The president’s late-night rally at SMU – where his wife attended college and Vice President Dick Cheney served as a trustee – came at the same place as his final election stop in 2002, when Bush campaigned to elect U.S. Sen. John Cornyn and Gov. Rick Perry.

This time, the stakes were much higher for Bush, engaged in a fierce fight for a second term.

“Isn’t it exciting to spend the last night of the campaign with President Bush and his wife?” actor Chuck Norris, the rally’s master of ceremonies, asked before leading the screaming crowd in chants of “Four More Years!”

Outside the arena, several dozen demonstrators lined busy streets and carried signs supporting Democratic nominee John Kerry, including “HonK for Kerry” and “Weapons of Mass Distraction.”

“We want to welcome Bush home and tell him to make himself comfortable because we’re sending John Kerry to Washington,” said Dallas resident Heidi Wanken, mother of a 2-year-old girl and founder of the organization Moms for Kerry.

Monday’s rally came amid a mixture of excitement and anxiety on both sides, with numerous polls showing the race too close to call just hours before Election Day.

“It’s going to be tight, but we believe Bush is going to pull it out,” said Laura Emmons, 37, of Argyle.

Her sons, Slader, 9, and Cooper, 7, played hand-held electronic games as they awaited the president’s speech. The family arrived more than four hours before the rally, joining thousands of Bush supporters who waited in long lines to pass through security checkpoints.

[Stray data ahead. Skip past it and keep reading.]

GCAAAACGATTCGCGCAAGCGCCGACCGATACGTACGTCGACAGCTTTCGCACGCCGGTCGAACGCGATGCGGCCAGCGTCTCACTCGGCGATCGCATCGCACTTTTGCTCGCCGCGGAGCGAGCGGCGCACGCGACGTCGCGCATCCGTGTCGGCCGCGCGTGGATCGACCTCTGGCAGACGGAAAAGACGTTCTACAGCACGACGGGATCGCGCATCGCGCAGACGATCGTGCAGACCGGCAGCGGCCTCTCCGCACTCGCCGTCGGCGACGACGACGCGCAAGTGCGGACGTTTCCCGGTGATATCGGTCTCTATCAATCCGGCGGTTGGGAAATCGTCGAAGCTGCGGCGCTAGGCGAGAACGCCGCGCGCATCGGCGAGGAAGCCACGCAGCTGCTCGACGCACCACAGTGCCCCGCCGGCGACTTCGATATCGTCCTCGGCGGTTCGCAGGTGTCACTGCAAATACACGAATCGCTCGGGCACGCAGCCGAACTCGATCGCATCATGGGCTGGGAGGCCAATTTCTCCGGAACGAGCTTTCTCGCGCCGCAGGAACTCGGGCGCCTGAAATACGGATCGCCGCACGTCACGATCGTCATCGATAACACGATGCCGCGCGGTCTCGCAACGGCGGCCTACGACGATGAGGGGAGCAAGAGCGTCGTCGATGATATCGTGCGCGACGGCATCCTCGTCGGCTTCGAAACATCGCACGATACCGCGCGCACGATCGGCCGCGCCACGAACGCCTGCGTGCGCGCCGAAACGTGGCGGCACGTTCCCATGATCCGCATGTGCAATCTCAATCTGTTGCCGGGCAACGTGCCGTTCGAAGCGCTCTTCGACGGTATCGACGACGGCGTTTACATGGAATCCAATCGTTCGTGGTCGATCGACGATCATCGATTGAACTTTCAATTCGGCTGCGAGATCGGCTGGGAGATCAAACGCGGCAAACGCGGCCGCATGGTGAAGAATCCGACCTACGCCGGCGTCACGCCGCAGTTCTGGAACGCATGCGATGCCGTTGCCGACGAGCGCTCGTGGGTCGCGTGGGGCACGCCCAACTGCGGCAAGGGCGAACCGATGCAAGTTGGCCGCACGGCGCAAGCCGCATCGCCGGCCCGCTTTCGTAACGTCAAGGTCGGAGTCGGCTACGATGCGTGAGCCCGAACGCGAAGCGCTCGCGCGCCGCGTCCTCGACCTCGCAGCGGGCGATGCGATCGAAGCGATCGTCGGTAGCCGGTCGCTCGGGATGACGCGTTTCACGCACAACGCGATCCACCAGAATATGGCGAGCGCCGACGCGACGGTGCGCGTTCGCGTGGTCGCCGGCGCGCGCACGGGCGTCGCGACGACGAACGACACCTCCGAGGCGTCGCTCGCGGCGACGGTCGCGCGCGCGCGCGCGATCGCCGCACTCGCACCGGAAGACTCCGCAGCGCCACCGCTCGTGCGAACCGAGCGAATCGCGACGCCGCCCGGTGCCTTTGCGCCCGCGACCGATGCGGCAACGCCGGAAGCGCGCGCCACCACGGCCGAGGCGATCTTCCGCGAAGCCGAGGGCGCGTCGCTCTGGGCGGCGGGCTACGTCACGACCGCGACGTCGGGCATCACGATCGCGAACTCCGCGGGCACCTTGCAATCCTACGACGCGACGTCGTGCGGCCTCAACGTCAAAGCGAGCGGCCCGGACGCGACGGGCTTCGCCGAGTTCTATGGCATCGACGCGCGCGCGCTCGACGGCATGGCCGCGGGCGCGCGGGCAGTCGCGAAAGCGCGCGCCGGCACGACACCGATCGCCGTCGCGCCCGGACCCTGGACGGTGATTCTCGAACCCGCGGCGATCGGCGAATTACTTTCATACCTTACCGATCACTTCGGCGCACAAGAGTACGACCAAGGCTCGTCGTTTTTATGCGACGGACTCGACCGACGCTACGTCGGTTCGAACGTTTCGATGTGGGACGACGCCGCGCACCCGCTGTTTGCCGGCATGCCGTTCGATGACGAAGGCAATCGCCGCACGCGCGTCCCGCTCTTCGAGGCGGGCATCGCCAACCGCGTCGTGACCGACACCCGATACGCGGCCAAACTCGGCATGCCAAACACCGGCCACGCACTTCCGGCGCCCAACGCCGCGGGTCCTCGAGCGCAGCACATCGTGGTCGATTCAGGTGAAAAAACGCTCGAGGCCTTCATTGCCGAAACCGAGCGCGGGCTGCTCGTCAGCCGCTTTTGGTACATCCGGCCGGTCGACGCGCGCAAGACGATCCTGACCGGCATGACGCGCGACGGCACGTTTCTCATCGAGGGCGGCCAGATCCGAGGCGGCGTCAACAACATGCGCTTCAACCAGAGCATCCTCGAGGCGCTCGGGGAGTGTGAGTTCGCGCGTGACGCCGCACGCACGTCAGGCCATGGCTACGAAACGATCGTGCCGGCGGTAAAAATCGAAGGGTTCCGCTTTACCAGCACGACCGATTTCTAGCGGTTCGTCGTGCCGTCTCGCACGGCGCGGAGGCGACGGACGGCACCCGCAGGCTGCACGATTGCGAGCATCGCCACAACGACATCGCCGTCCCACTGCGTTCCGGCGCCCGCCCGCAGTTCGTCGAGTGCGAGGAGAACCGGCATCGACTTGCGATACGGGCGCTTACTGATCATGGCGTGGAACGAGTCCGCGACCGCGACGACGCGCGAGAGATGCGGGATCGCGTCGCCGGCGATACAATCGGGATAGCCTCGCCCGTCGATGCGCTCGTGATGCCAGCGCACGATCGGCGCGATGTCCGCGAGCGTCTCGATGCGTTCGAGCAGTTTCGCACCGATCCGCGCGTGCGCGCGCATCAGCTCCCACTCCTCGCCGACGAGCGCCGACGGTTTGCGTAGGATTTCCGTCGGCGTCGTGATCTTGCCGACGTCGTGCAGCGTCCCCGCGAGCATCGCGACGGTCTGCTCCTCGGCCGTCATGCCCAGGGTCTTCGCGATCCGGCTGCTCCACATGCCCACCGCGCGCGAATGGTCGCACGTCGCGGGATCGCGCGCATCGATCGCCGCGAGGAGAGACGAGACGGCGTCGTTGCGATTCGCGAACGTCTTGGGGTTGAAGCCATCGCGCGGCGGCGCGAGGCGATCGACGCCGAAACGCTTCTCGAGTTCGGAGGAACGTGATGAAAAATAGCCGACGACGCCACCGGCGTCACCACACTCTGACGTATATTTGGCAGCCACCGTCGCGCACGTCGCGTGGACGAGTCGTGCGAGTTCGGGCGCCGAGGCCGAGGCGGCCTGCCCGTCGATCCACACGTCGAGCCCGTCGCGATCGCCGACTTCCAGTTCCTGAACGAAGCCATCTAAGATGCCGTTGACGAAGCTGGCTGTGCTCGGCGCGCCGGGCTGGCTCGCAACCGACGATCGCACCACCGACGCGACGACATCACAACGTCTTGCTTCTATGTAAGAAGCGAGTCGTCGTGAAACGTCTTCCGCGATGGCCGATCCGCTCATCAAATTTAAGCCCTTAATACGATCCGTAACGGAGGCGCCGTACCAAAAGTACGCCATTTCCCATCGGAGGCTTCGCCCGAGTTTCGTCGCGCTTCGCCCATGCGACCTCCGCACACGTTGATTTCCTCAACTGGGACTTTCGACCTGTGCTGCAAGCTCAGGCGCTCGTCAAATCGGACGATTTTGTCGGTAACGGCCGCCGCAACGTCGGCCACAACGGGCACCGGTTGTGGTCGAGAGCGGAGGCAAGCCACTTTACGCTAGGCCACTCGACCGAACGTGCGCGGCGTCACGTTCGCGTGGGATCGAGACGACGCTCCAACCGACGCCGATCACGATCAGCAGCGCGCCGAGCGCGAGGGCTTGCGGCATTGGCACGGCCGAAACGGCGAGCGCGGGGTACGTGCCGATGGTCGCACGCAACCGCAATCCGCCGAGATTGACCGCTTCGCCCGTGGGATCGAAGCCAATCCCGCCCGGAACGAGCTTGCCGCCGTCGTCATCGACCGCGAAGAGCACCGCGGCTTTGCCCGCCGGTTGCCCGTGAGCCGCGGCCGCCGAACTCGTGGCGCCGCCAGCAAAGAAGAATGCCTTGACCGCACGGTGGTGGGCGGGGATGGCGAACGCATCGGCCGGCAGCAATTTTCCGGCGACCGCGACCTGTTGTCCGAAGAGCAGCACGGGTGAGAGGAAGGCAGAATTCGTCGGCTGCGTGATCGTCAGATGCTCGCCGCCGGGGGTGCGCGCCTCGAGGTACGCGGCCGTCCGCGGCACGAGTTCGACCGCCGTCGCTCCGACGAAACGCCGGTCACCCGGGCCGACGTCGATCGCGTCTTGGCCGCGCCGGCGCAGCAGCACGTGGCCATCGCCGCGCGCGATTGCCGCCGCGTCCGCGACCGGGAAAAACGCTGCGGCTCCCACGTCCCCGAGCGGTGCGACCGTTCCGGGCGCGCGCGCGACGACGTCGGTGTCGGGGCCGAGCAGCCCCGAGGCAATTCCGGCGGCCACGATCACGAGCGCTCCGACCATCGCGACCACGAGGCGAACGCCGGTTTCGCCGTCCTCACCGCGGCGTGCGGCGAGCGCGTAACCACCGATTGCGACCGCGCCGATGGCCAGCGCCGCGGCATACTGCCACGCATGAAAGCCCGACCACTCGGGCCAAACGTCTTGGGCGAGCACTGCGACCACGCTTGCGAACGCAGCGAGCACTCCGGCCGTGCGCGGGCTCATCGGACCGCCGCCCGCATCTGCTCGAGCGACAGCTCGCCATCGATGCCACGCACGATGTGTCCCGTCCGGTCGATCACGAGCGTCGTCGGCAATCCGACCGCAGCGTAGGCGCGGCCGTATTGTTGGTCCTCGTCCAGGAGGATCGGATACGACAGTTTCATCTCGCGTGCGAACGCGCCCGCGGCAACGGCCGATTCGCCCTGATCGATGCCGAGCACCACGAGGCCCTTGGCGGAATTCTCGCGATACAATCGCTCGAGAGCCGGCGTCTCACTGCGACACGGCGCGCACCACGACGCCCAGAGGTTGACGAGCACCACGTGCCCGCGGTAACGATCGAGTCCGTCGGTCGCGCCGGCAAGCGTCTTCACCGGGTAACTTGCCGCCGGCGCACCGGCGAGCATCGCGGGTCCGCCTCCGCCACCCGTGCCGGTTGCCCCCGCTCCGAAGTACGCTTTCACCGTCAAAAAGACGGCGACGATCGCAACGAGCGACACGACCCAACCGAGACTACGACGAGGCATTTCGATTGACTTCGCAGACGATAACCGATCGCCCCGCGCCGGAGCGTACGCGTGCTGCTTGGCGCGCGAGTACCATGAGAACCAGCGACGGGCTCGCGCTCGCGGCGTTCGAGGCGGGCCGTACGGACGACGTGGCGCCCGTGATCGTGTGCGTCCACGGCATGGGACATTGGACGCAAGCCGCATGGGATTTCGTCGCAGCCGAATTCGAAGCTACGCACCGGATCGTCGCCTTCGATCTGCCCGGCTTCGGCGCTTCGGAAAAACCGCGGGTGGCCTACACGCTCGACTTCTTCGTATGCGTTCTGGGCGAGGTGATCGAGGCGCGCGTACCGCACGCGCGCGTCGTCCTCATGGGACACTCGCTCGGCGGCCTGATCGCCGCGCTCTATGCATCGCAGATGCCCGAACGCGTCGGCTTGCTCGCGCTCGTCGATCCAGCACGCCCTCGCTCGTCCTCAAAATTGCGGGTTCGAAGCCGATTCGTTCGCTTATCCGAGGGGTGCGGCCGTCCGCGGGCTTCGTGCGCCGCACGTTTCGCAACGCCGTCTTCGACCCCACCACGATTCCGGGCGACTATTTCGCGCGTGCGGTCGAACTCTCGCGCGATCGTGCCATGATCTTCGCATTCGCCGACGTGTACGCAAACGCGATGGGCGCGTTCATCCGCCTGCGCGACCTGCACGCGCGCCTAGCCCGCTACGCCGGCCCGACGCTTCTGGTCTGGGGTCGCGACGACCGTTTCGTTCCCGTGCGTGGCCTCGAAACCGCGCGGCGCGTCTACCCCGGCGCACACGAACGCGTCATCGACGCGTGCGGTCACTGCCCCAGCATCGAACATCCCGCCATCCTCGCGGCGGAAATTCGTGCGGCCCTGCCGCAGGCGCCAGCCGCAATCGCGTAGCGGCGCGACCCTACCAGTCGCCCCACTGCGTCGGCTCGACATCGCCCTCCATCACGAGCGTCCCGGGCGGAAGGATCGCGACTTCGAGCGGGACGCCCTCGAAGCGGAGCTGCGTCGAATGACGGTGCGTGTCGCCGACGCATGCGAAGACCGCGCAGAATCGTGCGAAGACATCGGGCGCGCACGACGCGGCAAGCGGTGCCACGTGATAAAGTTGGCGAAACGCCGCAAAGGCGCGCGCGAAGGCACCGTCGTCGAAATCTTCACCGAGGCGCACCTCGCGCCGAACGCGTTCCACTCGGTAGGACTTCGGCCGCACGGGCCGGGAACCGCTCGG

“We wanted to show them the importance of electing a president that stands for family values and freedom,” Emmons said.

SMU students Joey Vanwingerden, 19, from Culpepper, Va., and Jessica Janosko, 20, from Dallas, wore T-shirts with the joking message “Bush for Succession.”

Both said they would be extremely upset if Kerry were elected.

“All the stuff I’ve read and heard about Kerry, I just can’t trust him,” Janosko said.

Bush was stopping in Dallas before going to his ranch in Crawford, where he planned to spend the night and wake up to vote at a firehouse.

If there was any doubt that Bush was stepping into friendly territory after weeks of campaigning in battleground states, consider SMU’s ZIP code: 75205.

Nationally, Bush supporters in only one other ZIP code nationally – 10021 on the upper east side of Manhattan, New York – have given more to the president’s re-election campaign, according to the nonpartisan Center for Responsive Politics.

Republican Party leaders distributed more than 10,000 free tickets to the rally and answered calls all day from partisans who did not get tickets before they ran out, said Ray Washburne, Dallas County chairman for the Bush-Cheney campaign.

“When Bush ran for governor in 1994, he was living in Dallas and this is where he really got his business start and his political start,” Washburne said of the president, who also attended Highland Park United Methodist Church, near the SMU campus. “He’s kind of coming back where he began.”

On the Net:

http://www.georgewbush.com

http://www.momsforkerry.org

LOAD-DATE: November 2, 2004